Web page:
Sealife expert Genevieve Leaper explains why Wally the Walrus is targeting boats, and how the Arctic walrus got so far from home


Wally the walrus stunned boat owners last week when he circled boats in the Isles of Scilly and tried to climb aboard dinghies and bathing platforms. PBO contributors Lorraine and Tom Owen managed to film the walrus whilst in Porthcressa, St Mary’s.

Looking into his calm but quizzical eyes, we could easily have reached down and patted him, although, of course, we didn’t,” said Lorraine. 

Wally the Walrus approaches Tom and Lorraines boat. Photo: Tom Owen

The young male walrus normally lives in Arctic waters over 80m deep and hauls himself onto the ice using his tusks, explains PBO’s wildlife expert Genevieve Leaper. When you think about his normal habitat, his behaviour isn’t that unusual.

Below, Genevieve shares some fascinating facts about walruses and explains why Lorraine and Tom are extremely lucky to have seen him.

Where does Wally the Walrus normally live?

The Walrus belongs to the pinniped (fin-footed) mammals, along with the seals and sealions. But while there are many species of seal, the walrus Odobenus rosmarus is the only living member of its family, its closest relatives long extinct.  


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Walruses have a circumpolar distribution but of the two subspecies, the slightly larger Pacific walrus is much more numerous. The population of Atlantic walrus is around 30,000, distributed  from Canada to Novaya Zemlya. Most are found in the Canadian Arctic and West Greenland, but Wally probably comes from East Greenland or Svalbard. 

What’s the main threat to walrus populations?

Walrus populations were decimated by centuries of hunting but were starting to recover in the late 20th century. Now the main threat is undoubtedly climate change and the loss of sea ice that they need to rest on.

Why does Wally climb on boats?

Walruses live in shallow Arctic waters with moving pack ice, rarely venturing far from the coast as they feed on the seabed. They are usually found in waters less than 80m deep with a gravelly bottom, the habitat of their preferred prey, clams and other molluscs.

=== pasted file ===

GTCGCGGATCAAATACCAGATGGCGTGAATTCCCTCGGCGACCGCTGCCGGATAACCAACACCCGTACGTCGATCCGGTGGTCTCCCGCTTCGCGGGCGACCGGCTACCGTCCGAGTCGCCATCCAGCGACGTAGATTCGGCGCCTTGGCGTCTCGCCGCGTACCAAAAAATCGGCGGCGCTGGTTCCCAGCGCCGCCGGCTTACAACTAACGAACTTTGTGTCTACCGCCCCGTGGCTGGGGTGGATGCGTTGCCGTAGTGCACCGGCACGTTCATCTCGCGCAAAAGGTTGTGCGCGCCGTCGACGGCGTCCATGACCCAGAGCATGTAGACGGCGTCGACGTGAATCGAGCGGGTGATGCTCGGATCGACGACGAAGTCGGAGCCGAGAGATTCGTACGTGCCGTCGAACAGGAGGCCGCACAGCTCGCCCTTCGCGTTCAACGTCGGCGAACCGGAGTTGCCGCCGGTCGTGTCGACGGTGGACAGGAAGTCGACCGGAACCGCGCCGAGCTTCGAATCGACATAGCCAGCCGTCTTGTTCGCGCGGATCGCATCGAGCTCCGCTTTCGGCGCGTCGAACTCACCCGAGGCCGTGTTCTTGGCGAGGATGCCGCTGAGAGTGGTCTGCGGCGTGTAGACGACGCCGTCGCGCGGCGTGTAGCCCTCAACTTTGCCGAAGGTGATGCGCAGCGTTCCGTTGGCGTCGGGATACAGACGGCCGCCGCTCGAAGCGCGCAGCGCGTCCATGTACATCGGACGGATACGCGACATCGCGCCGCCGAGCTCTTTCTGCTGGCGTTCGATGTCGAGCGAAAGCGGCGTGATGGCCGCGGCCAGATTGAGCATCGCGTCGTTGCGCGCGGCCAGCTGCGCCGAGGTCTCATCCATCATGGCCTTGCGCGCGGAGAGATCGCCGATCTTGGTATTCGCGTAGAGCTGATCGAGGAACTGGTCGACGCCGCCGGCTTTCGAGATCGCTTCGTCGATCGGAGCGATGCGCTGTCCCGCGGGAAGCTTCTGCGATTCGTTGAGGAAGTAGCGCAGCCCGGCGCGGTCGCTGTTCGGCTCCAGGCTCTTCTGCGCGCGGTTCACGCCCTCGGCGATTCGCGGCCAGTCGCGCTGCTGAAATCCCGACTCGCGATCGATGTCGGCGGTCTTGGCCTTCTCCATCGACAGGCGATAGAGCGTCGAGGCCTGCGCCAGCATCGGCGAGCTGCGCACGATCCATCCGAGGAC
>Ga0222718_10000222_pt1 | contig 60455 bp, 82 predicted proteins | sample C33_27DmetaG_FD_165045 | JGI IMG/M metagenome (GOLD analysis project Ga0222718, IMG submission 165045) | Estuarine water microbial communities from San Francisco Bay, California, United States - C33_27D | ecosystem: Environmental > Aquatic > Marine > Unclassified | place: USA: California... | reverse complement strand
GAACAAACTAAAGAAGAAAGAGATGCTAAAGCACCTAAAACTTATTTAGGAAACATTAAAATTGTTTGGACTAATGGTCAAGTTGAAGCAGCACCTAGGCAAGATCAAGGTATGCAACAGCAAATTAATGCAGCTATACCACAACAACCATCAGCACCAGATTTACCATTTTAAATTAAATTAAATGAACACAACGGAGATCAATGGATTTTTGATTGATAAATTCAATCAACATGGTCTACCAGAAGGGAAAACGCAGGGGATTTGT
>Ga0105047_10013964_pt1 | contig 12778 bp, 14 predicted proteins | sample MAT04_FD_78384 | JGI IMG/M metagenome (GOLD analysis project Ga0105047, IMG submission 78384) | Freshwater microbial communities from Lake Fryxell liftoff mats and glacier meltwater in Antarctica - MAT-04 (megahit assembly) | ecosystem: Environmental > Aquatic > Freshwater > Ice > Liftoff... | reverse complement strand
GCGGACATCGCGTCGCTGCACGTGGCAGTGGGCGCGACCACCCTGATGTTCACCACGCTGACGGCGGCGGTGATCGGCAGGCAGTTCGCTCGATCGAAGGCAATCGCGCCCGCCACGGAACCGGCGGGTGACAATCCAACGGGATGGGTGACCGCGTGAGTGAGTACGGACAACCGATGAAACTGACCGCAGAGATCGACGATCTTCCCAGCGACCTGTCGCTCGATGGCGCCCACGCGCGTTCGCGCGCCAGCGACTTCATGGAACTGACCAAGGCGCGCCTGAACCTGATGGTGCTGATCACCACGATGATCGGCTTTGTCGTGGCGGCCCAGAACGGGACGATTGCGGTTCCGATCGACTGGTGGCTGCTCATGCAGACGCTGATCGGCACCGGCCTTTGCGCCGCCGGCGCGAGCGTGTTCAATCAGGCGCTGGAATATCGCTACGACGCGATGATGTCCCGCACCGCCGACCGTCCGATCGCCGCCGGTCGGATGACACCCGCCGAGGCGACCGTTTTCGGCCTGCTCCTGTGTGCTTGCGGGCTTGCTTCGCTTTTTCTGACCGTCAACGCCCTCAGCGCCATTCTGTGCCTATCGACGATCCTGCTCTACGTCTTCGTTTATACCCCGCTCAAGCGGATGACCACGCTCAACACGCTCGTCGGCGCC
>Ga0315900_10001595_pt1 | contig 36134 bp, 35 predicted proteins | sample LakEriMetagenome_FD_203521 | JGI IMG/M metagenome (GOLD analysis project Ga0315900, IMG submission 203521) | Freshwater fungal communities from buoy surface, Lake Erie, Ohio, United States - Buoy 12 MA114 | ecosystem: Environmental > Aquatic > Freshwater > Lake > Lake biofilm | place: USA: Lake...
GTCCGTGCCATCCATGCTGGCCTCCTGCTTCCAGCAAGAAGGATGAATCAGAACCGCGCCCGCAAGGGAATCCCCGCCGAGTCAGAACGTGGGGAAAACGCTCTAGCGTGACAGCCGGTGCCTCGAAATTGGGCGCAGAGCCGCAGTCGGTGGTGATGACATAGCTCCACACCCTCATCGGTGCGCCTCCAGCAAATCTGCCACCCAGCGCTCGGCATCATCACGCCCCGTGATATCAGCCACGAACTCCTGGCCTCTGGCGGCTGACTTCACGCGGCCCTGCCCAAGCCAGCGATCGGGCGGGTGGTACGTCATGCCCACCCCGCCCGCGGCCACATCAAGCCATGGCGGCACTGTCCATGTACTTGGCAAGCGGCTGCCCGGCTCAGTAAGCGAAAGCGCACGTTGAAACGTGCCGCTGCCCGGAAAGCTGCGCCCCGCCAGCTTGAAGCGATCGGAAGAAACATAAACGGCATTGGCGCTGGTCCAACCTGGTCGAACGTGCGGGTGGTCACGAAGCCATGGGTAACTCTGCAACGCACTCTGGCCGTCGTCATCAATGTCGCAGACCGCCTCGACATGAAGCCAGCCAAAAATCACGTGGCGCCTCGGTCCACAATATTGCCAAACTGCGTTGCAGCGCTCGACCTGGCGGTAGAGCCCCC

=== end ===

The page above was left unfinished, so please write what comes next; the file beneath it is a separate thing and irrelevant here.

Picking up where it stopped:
Wally the Walrus resting on a boat bathing platform in St Marys, Isles of Scilly. Photo: Tom Owen

Walruses prefer to haul out on sea ice rather than on land so it’s not entirely surprising that Wally chooses the next best floating platform and tries to climb onto yachts and dinghies!

How big can a walrus grow?

A full grown male walrus can weigh nearly 2 tonnes, about five times the size of the grey seal, our largest native pinniped. Even a newborn calf can weigh as much as an adult man. The most distinctive feature, of course, is the tusks. Both males and females have tusks which grow throughout life. Wally’s small tusks suggest a young animal but he could end up with teeth a metre long. 

What are the walrus’s tusks for?

It was once thought that the tusks were used for digging prey from the seabed but, in fact, the walrus has an even more remarkable feeding method. The bristles on that whiskery snout are used to detect shellfish buried in the sediment. Instead of breaking open the mollusc’s shell the walrus simply holds it between its lips and sucks the body out with a piston-like movement of the tongue.  

The tusks are used for social interactions – such as males fighting over females – and also for hauling out on ice floes and breaking through ice. Unfortunately, a very useful tool for getting a grip on the ice is rather less suitable for hauling out on an inflatable dinghy…

Why does Wally the Walrus like inflatable boats?

Walruses are very social animals and they like to maintain body contact with one another when hauled out – a group of walrus is appropriately known as a ‘huddle’.  Maybe an inflatable boat feels comfortingly like lying between other blubbery bodies.

Wally is not the first walrus to come exploring around the British Isles and down to the Bay of Biscay – though with maybe a few dozen individuals over 200 years count yourself lucky if you have seen one! 

Where else have walruses been spotted?

Most sightings have been around Shetland and Orkney, most recently in 2013 and 2018, and western Ireland.

What other Arctic species visit UK waters?

Nor are walruses the only visitors from the Arctic – bearded seal, beluga and bowhead whale have all been seen in recent years.  

How did Wally the Walrus get here?

Wally may have started his voyage south drifting on an iceberg but clearly he has also swum a considerable distance. Walrus are good swimmers with a top speed of about 18 knots. They spend most of their lives in the water and some walrus populations migrate hundreds of miles every year.    

But the open ocean is too deep for a walrus to feed so Wally will need to fatten up on plenty of shellfish before the long journey home.

Where is Wally the Walrus now?

The last we heard, Wally the Walrus had boarded the Star of Life ambulance boat in St Mary’s harbour, despite earlier being towed out to a secluded spot in a RIB he’d climbed aboard. Although Wally likes to climb on boats the Marine Management Organisation (MMO) reminded onlookers that walruses are protected by law and that members of the public should stay clear.


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